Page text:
I’ve been bitten lots of times, some on the job (including the last dog I saw when I was in general practice) and some off (including a dog down the road a couple of years ago). Fortunately, I haven’t suffered any serious consequences. That’s what happens most of the time. However, bad things can and do occur after bites.
A paper in BMJ Case Reports (Tumram et al 2012) describes a rather unusual and unfortunate situation. It’s about a fatal infection in a 55-year-old Indian woman who was bitten by a mongoose. She was bitten (unprovoked, it seems) on the leg by the mongoose while washing dishes. She went to the hospital a couple of hours later because of pain and swelling in her leg. It’s not clear what happened there, but she went back to hospital the next day, and then received antibiotics. However, that same day, she suffered cardiac arrest (a heart attack) and died a few days later. The bacterium Streptococcus pyogenes (Group A Streptococcus) was isolated from some lesions on her legs, leading to a suspicion that she developed a severe and rapidly progressive infection from the mongoose bite.
Various aspects of this case are unusual. Fatal bite infections occur, but they are rare. Involvement of streptococci is rarer still.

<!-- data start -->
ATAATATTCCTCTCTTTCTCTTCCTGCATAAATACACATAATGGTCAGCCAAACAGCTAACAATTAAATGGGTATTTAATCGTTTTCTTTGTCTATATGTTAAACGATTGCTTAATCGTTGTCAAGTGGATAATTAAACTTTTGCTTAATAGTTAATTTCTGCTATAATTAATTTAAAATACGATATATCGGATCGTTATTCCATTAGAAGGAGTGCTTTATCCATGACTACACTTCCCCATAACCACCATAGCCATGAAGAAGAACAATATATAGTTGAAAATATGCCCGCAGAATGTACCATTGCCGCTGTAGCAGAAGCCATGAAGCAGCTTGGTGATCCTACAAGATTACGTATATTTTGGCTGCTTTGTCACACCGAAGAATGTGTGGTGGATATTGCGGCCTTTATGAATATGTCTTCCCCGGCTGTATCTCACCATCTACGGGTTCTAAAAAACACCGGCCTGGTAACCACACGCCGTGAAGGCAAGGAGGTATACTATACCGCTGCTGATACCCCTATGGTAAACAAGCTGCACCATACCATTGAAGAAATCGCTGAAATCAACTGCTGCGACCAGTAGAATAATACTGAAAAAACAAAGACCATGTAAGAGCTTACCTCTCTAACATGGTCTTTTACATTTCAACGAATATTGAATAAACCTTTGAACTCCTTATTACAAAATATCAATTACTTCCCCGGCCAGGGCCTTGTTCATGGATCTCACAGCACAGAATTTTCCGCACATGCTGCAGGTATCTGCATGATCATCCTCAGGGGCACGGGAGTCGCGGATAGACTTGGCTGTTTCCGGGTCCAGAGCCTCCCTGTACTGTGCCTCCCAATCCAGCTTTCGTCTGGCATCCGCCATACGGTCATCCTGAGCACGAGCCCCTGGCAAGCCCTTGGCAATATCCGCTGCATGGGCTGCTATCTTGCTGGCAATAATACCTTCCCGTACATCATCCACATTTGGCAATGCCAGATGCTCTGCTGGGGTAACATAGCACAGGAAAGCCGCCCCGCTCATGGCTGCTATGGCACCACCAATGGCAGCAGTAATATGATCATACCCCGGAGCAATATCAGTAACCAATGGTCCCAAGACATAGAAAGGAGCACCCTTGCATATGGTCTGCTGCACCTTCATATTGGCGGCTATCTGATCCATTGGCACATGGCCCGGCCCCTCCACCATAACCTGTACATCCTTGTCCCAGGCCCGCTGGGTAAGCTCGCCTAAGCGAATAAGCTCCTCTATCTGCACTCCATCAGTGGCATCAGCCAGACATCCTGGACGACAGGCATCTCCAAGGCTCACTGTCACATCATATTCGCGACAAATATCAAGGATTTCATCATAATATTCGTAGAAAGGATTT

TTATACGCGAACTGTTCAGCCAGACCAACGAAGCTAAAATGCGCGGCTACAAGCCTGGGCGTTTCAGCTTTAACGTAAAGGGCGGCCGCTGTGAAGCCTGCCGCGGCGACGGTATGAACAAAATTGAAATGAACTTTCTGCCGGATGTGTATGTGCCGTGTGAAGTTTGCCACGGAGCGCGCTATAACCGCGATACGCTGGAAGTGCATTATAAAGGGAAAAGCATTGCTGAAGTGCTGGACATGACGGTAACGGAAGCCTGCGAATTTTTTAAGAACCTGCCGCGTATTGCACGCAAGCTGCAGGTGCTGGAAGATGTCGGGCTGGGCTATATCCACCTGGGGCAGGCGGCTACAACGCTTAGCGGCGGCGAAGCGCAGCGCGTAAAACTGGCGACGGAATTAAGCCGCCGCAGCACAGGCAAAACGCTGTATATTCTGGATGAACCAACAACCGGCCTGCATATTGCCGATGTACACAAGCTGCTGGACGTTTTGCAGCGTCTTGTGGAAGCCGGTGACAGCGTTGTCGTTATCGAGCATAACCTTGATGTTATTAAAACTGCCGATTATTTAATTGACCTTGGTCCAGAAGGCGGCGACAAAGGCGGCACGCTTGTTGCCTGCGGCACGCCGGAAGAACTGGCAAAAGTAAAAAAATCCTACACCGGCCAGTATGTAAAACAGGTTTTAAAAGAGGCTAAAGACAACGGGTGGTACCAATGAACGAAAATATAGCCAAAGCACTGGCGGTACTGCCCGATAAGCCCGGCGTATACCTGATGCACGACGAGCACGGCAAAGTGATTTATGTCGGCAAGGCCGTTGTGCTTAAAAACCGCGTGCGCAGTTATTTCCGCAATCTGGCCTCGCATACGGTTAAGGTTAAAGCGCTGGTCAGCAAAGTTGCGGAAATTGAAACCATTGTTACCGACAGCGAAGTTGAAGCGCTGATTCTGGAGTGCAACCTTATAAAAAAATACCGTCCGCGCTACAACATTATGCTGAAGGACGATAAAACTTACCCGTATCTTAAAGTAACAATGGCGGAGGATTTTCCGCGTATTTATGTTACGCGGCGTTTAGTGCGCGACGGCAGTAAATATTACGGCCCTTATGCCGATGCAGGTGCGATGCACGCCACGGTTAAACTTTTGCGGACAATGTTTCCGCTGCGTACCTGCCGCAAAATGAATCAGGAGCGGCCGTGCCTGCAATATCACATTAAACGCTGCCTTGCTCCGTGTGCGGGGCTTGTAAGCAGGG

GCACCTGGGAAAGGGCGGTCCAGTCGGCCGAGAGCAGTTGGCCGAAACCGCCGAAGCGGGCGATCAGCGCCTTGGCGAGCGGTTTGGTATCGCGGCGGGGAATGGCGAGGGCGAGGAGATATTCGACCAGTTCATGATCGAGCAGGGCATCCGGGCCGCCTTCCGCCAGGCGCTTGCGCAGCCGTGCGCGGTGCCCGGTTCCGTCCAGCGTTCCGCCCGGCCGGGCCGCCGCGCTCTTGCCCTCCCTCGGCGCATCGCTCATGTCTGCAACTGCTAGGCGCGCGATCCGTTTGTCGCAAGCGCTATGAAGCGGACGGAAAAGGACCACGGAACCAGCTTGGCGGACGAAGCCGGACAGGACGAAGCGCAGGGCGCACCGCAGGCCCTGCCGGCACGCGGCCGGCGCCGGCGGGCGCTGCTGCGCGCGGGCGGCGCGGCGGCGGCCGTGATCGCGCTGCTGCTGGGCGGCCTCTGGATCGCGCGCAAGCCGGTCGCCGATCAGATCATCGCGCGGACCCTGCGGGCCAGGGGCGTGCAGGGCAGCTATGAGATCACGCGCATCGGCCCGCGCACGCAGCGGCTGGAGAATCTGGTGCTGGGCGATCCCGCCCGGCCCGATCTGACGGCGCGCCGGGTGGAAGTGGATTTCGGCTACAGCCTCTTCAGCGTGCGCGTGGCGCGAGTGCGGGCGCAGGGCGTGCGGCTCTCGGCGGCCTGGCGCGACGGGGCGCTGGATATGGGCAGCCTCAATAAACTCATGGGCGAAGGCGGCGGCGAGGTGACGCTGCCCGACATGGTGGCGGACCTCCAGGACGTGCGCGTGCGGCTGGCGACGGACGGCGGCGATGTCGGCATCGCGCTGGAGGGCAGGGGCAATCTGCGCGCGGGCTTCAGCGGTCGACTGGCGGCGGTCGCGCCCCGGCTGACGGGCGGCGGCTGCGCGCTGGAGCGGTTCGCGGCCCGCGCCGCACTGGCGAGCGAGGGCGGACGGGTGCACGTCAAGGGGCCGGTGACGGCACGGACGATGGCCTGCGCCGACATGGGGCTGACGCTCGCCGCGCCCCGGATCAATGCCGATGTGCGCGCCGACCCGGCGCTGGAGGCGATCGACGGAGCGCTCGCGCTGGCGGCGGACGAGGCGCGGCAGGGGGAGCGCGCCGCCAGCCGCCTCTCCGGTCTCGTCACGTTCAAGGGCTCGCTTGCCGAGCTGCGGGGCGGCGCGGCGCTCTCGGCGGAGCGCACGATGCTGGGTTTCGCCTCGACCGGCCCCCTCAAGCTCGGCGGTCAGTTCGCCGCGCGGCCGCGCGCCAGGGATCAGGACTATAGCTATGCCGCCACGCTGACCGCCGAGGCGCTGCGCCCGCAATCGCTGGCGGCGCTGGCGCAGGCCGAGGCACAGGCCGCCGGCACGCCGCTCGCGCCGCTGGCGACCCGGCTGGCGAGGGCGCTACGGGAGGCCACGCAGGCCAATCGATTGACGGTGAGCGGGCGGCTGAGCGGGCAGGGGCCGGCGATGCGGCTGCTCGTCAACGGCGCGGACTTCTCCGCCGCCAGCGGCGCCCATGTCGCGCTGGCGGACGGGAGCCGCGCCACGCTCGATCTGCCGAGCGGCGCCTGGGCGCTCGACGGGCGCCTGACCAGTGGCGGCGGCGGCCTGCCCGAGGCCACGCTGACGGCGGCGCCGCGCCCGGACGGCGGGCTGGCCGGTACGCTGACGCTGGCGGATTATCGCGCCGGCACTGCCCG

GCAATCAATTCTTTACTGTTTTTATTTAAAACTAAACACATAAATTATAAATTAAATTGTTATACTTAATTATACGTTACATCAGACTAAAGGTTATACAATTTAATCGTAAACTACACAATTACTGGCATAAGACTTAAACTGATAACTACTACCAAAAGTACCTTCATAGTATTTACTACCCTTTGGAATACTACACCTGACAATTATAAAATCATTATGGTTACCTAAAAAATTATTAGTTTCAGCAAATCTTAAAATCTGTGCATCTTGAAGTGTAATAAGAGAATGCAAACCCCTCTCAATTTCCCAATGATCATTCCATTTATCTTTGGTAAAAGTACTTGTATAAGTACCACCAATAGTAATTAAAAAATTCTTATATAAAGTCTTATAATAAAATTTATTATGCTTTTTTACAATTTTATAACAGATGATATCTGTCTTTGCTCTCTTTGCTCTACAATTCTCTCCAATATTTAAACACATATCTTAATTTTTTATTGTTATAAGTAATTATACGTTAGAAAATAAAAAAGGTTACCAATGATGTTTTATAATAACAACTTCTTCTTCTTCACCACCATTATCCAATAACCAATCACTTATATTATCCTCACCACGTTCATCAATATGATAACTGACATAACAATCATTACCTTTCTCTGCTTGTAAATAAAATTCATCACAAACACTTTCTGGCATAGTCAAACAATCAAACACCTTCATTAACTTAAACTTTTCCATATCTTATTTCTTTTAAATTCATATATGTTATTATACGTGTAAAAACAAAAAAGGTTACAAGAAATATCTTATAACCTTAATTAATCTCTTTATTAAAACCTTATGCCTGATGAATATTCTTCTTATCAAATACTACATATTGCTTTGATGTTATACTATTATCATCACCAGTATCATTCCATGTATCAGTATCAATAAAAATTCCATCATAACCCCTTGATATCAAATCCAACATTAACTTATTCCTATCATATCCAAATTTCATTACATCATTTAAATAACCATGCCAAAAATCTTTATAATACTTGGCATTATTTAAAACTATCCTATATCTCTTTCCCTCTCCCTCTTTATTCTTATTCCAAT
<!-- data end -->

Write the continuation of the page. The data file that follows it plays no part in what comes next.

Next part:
Why did this woman develop a fatal infection, especially when she sought prompt medical care? It’s hard to say, and there is a "bad luck" component of infectious diseases. She had diabetes and high blood pressure, which probably increased her susceptibility to infection (but lots of other people who get bitten also have these conditions and suffer no consequences). It doesn’t appear that she received antibiotics when she went to the hospital originally, but a bite over the leg isn’t one that would always be treated prophylactically with antibiotics.
Why did the mongoose bite? That’s another good question. Unless you’re a snake, mongooses are typically not aggressive.
Where did the bacteria come from? We don’t know much about the oral bacterial population of mongooses, but Streptococcus pyogenes is a human-associated bacterium. It’s rarely found in animals and I suspect that the strep didn’t come from the mongoose. Rather, it was probably already on the woman’s skin and introduced into her body by the bite, or she contaminated the wound after being bitten. It’s just a guess, and it doesn’t change anything, but it makes sense.
This report shouldn’t make people freak out over a bite. However, it should serve as a reminder that bad things can happen. More information about dealing with bites can be found on the Worms & Germs Resources – Pets page.
Image: Dwarf mongoose (Helogale parvula) in Korkeasaari zoo (photo credit: Miika Silfverberg, click image for source)